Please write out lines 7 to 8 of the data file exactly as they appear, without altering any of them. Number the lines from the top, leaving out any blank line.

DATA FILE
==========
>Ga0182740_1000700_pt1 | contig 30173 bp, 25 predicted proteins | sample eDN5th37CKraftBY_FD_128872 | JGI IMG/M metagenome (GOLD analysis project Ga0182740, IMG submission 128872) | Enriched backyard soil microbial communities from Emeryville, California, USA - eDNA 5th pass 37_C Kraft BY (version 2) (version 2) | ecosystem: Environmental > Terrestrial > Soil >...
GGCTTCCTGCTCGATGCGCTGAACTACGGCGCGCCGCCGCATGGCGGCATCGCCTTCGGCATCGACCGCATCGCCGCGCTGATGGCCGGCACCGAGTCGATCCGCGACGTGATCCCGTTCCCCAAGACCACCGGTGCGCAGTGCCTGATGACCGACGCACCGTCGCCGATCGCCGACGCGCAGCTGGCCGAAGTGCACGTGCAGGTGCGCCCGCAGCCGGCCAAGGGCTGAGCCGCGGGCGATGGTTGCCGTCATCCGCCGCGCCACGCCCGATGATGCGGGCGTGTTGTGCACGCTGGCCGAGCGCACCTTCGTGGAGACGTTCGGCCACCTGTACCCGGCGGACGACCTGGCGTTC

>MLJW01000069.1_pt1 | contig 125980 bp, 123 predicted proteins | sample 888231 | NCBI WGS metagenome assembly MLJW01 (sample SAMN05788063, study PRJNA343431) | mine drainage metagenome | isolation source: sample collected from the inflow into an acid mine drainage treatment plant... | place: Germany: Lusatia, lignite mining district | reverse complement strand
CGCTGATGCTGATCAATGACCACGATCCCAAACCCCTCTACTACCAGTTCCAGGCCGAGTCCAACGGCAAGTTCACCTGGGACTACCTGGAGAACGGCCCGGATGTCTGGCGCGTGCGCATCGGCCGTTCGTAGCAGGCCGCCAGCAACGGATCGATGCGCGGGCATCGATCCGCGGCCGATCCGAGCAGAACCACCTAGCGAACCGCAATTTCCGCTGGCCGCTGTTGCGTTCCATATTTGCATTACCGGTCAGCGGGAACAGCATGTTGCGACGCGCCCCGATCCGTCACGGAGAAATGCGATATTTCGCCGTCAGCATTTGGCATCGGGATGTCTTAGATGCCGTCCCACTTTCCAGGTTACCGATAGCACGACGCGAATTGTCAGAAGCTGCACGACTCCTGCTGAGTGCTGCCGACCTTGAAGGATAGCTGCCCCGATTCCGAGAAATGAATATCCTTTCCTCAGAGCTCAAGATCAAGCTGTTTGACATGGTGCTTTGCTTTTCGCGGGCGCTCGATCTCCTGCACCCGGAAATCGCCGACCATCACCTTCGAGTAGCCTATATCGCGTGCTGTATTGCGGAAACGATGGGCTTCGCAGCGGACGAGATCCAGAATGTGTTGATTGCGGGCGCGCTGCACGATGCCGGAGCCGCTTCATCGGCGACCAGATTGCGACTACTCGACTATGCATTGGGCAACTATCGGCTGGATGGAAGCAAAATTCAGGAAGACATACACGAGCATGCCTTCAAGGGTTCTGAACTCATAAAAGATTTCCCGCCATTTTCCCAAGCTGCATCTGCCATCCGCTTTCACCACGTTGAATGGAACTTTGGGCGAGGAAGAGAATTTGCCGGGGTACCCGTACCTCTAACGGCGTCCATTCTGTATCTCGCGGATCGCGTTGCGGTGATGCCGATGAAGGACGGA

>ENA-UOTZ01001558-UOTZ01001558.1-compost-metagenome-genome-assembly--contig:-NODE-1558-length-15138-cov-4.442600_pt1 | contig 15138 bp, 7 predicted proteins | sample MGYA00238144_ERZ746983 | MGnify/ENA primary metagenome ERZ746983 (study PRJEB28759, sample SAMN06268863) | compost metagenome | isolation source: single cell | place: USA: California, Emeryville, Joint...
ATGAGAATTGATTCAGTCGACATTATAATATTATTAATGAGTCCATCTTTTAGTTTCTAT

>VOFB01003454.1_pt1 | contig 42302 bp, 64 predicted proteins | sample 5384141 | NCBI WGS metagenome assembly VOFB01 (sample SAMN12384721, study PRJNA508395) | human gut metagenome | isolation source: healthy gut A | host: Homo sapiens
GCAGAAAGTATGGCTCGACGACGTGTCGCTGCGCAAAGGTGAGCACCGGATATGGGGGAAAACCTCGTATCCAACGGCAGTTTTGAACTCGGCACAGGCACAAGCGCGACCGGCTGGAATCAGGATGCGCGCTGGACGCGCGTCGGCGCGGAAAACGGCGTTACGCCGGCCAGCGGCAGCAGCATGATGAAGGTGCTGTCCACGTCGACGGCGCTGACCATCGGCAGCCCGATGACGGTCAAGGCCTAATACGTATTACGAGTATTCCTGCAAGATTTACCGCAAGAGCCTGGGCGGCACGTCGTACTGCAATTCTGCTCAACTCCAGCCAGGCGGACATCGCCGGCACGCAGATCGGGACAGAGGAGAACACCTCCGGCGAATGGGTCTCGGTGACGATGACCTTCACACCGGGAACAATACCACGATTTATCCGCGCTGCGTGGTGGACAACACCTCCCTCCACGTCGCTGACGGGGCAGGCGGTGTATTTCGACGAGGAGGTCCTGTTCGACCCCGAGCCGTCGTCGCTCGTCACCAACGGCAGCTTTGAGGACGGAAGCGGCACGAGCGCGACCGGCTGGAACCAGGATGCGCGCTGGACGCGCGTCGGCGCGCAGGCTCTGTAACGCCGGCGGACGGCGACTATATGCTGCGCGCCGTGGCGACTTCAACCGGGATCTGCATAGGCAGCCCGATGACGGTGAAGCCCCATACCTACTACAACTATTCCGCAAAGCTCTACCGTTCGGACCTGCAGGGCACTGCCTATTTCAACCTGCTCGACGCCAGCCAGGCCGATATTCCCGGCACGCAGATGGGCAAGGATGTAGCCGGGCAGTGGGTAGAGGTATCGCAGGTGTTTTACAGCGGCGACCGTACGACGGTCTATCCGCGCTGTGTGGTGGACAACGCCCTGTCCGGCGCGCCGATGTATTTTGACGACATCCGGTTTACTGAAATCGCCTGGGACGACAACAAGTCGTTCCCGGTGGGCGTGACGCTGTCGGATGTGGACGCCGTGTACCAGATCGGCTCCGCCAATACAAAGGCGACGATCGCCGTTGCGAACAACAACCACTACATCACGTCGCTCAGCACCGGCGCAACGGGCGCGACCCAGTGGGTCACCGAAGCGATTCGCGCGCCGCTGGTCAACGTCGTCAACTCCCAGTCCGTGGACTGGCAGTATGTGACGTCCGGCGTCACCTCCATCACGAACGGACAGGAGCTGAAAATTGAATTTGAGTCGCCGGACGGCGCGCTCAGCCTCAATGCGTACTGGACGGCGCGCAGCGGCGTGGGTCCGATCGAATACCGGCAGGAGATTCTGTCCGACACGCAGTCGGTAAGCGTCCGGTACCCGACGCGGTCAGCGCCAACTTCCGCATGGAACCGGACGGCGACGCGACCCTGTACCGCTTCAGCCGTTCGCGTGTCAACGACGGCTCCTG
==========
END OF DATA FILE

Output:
>VOFB01003454.1_pt1 | contig 42302 bp, 64 predicted proteins | sample 5384141 | NCBI WGS metagenome assembly VOFB01 (sample SAMN12384721, study PRJNA508395) | human gut metagenome | isolation source: healthy gut A | host: Homo sapiens
GCAGAAAGTATGGCTCGACGACGTGTCGCTGCGCAAAGGTGAGCACCGGATATGGGGGAAAACCTCGTATCCAACGGCAGTTTTGAACTCGGCACAGGCACAAGCGCGACCGGCTGGAATCAGGATGCGCGCTGGACGCGCGTCGGCGCGGAAAACGGCGTTACGCCGGCCAGCGGCAGCAGCATGATGAAGGTGCTGTCCACGTCGACGGCGCTGACCATCGGCAGCCCGATGACGGTCAAGGCCTAATACGTATTACGAGTATTCCTGCAAGATTTACCGCAAGAGCCTGGGCGGCACGTCGTACTGCAATTCTGCTCAACTCCAGCCAGGCGGACATCGCCGGCACGCAGATCGGGACAGAGGAGAACACCTCCGGCGAATGGGTCTCGGTGACGATGACCTTCACACCGGGAACAATACCACGATTTATCCGCGCTGCGTGGTGGACAACACCTCCCTCCACGTCGCTGACGGGGCAGGCGGTGTATTTCGACGAGGAGGTCCTGTTCGACCCCGAGCCGTCGTCGCTCGTCACCAACGGCAGCTTTGAGGACGGAAGCGGCACGAGCGCGACCGGCTGGAACCAGGATGCGCGCTGGACGCGCGTCGGCGCGCAGGCTCTGTAACGCCGGCGGACGGCGACTATATGCTGCGCGCCGTGGCGACTTCAACCGGGATCTGCATAGGCAGCCCGATGACGGTGAAGCCCCATACCTACTACAACTATTCCGCAAAGCTCTACCGTTCGGACCTGCAGGGCACTGCCTATTTCAACCTGCTCGACGCCAGCCAGGCCGATATTCCCGGCACGCAGATGGGCAAGGATGTAGCCGGGCAGTGGGTAGAGGTATCGCAGGTGTTTTACAGCGGCGACCGTACGACGGTCTATCCGCGCTGTGTGGTGGACAACGCCCTGTCCGGCGCGCCGATGTATTTTGACGACATCCGGTTTACTGAAATCGCCTGGGACGACAACAAGTCGTTCCCGGTGGGCGTGACGCTGTCGGATGTGGACGCCGTGTACCAGATCGGCTCCGCCAATACAAAGGCGACGATCGCCGTTGCGAACAACAACCACTACATCACGTCGCTCAGCACCGGCGCAACGGGCGCGACCCAGTGGGTCACCGAAGCGATTCGCGCGCCGCTGGTCAACGTCGTCAACTCCCAGTCCGTGGACTGGCAGTATGTGACGTCCGGCGTCACCTCCATCACGAACGGACAGGAGCTGAAAATTGAATTTGAGTCGCCGGACGGCGCGCTCAGCCTCAATGCGTACTGGACGGCGCGCAGCGGCGTGGGTCCGATCGAATACCGGCAGGAGATTCTGTCCGACACGCAGTCGGTAAGCGTCCGGTACCCGACGCGGTCAGCGCCAACTTCCGCATGGAACCGGACGGCGACGCGACCCTGTACCGCTTCAGCCGTTCGCGTGTCAACGACGGCTCCTG